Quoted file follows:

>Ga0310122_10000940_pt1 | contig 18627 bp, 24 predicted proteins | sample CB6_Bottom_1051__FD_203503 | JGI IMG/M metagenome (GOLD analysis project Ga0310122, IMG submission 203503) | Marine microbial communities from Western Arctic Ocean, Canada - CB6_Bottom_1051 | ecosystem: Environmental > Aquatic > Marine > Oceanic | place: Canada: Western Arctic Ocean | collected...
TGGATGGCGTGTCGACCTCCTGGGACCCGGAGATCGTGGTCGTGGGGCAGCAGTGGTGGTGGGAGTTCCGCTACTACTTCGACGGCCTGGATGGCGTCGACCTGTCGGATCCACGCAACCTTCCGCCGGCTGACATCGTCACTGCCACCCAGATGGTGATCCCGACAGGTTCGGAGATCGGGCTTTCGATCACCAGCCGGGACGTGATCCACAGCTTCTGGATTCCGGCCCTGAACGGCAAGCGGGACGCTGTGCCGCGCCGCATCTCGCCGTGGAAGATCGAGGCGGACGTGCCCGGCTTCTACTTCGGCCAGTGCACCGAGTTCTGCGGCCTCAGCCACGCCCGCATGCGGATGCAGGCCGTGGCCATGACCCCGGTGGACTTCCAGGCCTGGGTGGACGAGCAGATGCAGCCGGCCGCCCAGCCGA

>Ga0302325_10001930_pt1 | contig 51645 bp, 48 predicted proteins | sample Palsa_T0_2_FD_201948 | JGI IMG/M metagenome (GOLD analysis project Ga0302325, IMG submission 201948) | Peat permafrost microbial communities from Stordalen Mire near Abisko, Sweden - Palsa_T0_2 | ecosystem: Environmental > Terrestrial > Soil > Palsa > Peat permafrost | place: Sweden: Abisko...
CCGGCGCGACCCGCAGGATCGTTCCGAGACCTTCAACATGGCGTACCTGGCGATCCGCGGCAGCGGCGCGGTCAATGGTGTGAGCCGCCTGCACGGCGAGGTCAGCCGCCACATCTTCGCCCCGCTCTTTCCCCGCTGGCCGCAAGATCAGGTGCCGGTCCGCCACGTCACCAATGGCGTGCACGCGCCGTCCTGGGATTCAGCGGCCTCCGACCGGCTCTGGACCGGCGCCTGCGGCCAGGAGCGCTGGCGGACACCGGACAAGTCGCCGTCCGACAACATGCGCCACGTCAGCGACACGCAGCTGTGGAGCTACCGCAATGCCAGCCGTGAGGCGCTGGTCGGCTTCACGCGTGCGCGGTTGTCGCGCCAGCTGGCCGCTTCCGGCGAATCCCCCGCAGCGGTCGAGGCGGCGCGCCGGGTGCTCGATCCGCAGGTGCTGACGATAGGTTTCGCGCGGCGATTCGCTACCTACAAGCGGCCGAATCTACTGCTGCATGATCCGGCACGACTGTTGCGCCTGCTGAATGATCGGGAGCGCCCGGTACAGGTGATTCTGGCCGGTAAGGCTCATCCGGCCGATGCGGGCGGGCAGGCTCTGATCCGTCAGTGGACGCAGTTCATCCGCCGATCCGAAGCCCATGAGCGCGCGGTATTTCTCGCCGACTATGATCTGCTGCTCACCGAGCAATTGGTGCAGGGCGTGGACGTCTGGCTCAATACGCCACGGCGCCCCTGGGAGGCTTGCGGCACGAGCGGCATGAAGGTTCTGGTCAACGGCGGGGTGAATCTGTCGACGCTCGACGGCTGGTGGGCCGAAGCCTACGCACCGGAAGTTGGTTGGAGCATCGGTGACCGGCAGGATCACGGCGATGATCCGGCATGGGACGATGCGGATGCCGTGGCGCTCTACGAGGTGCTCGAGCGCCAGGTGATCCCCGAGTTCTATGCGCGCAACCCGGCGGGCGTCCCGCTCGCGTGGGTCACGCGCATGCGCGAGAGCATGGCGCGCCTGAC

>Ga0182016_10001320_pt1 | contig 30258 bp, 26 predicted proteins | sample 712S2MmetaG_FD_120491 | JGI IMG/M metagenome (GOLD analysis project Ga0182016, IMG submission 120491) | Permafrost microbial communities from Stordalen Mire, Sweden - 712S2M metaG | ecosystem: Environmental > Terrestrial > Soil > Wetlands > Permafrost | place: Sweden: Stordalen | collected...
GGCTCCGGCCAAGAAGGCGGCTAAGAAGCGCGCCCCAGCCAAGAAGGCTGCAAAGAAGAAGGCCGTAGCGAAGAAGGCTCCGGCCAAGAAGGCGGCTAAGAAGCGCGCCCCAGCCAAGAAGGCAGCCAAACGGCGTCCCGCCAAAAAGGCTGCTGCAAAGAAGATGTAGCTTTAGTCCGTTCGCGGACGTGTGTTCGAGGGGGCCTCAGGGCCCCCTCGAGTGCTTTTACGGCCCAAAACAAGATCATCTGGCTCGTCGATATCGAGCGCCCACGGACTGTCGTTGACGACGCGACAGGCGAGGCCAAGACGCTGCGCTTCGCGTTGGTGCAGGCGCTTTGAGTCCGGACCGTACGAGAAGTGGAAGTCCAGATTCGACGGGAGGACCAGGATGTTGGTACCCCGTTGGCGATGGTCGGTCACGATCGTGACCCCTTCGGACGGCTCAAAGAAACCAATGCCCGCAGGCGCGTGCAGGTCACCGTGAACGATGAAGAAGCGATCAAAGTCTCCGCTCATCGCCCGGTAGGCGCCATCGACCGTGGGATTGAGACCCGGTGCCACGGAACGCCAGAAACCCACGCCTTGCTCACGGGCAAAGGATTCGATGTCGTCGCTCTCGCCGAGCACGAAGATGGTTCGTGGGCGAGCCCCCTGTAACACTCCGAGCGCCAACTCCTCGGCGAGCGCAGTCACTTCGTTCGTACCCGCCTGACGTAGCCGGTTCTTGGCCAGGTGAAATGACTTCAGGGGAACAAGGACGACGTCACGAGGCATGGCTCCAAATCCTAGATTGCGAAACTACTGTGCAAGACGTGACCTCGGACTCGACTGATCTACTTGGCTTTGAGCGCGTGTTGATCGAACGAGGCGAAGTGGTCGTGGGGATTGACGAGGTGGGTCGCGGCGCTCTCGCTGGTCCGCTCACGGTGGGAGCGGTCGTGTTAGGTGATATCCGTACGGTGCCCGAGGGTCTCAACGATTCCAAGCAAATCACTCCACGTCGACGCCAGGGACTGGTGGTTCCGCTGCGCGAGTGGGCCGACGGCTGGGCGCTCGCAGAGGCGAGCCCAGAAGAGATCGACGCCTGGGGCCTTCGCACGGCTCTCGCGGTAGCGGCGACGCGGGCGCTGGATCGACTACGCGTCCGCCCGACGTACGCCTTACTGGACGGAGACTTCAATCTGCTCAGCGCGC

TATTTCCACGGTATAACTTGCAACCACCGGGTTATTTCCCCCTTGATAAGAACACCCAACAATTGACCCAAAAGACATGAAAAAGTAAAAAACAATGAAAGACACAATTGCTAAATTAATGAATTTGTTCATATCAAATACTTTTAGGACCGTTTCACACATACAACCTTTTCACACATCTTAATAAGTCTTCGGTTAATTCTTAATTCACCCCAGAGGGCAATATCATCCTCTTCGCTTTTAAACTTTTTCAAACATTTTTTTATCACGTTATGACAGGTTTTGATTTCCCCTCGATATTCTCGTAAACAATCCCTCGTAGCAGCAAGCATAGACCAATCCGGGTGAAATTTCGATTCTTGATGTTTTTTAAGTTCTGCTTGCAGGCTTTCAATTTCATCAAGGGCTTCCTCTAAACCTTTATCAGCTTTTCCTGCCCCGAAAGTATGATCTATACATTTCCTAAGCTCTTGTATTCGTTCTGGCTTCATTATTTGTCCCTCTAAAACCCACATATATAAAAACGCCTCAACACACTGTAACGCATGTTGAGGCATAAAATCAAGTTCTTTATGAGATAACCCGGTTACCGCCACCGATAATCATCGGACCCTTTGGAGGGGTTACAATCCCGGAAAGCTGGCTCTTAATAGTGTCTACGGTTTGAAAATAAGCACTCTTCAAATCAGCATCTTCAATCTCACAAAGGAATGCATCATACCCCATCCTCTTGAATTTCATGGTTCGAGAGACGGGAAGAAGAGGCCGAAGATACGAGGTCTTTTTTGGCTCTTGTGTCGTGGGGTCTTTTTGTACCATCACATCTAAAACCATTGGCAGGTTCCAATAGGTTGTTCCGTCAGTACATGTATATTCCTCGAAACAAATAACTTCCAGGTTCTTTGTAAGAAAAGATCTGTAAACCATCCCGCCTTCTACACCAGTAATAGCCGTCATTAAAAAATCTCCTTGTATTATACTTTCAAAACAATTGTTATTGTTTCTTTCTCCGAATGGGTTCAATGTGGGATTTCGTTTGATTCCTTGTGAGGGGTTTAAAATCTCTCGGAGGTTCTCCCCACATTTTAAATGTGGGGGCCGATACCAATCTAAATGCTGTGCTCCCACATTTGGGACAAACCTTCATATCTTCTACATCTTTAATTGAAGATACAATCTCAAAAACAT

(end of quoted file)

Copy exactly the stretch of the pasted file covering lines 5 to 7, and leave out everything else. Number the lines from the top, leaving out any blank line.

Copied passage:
>Ga0182016_10001320_pt1 | contig 30258 bp, 26 predicted proteins | sample 712S2MmetaG_FD_120491 | JGI IMG/M metagenome (GOLD analysis project Ga0182016, IMG submission 120491) | Permafrost microbial communities from Stordalen Mire, Sweden - 712S2M metaG | ecosystem: Environmental > Terrestrial > Soil > Wetlands > Permafrost | place: Sweden: Stordalen | collected...
GGCTCCGGCCAAGAAGGCGGCTAAGAAGCGCGCCCCAGCCAAGAAGGCTGCAAAGAAGAAGGCCGTAGCGAAGAAGGCTCCGGCCAAGAAGGCGGCTAAGAAGCGCGCCCCAGCCAAGAAGGCAGCCAAACGGCGTCCCGCCAAAAAGGCTGCTGCAAAGAAGATGTAGCTTTAGTCCGTTCGCGGACGTGTGTTCGAGGGGGCCTCAGGGCCCCCTCGAGTGCTTTTACGGCCCAAAACAAGATCATCTGGCTCGTCGATATCGAGCGCCCACGGACTGTCGTTGACGACGCGACAGGCGAGGCCAAGACGCTGCGCTTCGCGTTGGTGCAGGCGCTTTGAGTCCGGACCGTACGAGAAGTGGAAGTCCAGATTCGACGGGAGGACCAGGATGTTGGTACCCCGTTGGCGATGGTCGGTCACGATCGTGACCCCTTCGGACGGCTCAAAGAAACCAATGCCCGCAGGCGCGTGCAGGTCACCGTGAACGATGAAGAAGCGATCAAAGTCTCCGCTCATCGCCCGGTAGGCGCCATCGACCGTGGGATTGAGACCCGGTGCCACGGAACGCCAGAAACCCACGCCTTGCTCACGGGCAAAGGATTCGATGTCGTCGCTCTCGCCGAGCACGAAGATGGTTCGTGGGCGAGCCCCCTGTAACACTCCGAGCGCCAACTCCTCGGCGAGCGCAGTCACTTCGTTCGTACCCGCCTGACGTAGCCGGTTCTTGGCCAGGTGAAATGACTTCAGGGGAACAAGGACGACGTCACGAGGCATGGCTCCAAATCCTAGATTGCGAAACTACTGTGCAAGACGTGACCTCGGACTCGACTGATCTACTTGGCTTTGAGCGCGTGTTGATCGAACGAGGCGAAGTGGTCGTGGGGATTGACGAGGTGGGTCGCGGCGCTCTCGCTGGTCCGCTCACGGTGGGAGCGGTCGTGTTAGGTGATATCCGTACGGTGCCCGAGGGTCTCAACGATTCCAAGCAAATCACTCCACGTCGACGCCAGGGACTGGTGGTTCCGCTGCGCGAGTGGGCCGACGGCTGGGCGCTCGCAGAGGCGAGCCCAGAAGAGATCGACGCCTGGGGCCTTCGCACGGCTCTCGCGGTAGCGGCGACGCGGGCGCTGGATCGACTACGCGTCCGCCCGACGTACGCCTTACTGGACGGAGACTTCAATCTGCTCAGCGCGC

TATTTCCACGGTATAACTTGCAACCACCGGGTTATTTCCCCCTTGATAAGAACACCCAACAATTGACCCAAAAGACATGAAAAAGTAAAAAACAATGAAAGACACAATTGCTAAATTAATGAATTTGTTCATATCAAATACTTTTAGGACCGTTTCACACATACAACCTTTTCACACATCTTAATAAGTCTTCGGTTAATTCTTAATTCACCCCAGAGGGCAATATCATCCTCTTCGCTTTTAAACTTTTTCAAACATTTTTTTATCACGTTATGACAGGTTTTGATTTCCCCTCGATATTCTCGTAAACAATCCCTCGTAGCAGCAAGCATAGACCAATCCGGGTGAAATTTCGATTCTTGATGTTTTTTAAGTTCTGCTTGCAGGCTTTCAATTTCATCAAGGGCTTCCTCTAAACCTTTATCAGCTTTTCCTGCCCCGAAAGTATGATCTATACATTTCCTAAGCTCTTGTATTCGTTCTGGCTTCATTATTTGTCCCTCTAAAACCCACATATATAAAAACGCCTCAACACACTGTAACGCATGTTGAGGCATAAAATCAAGTTCTTTATGAGATAACCCGGTTACCGCCACCGATAATCATCGGACCCTTTGGAGGGGTTACAATCCCGGAAAGCTGGCTCTTAATAGTGTCTACGGTTTGAAAATAAGCACTCTTCAAATCAGCATCTTCAATCTCACAAAGGAATGCATCATACCCCATCCTCTTGAATTTCATGGTTCGAGAGACGGGAAGAAGAGGCCGAAGATACGAGGTCTTTTTTGGCTCTTGTGTCGTGGGGTCTTTTTGTACCATCACATCTAAAACCATTGGCAGGTTCCAATAGGTTGTTCCGTCAGTACATGTATATTCCTCGAAACAAATAACTTCCAGGTTCTTTGTAAGAAAAGATCTGTAAACCATCCCGCCTTCTACACCAGTAATAGCCGTCATTAAAAAATCTCCTTGTATTATACTTTCAAAACAATTGTTATTGTTTCTTTCTCCGAATGGGTTCAATGTGGGATTTCGTTTGATTCCTTGTGAGGGGTTTAAAATCTCTCGGAGGTTCTCCCCACATTTTAAATGTGGGGGCCGATACCAATCTAAATGCTGTGCTCCCACATTTGGGACAAACCTTCATATCTTCTACATCTTTAATTGAAGATACAATCTCAAAAACAT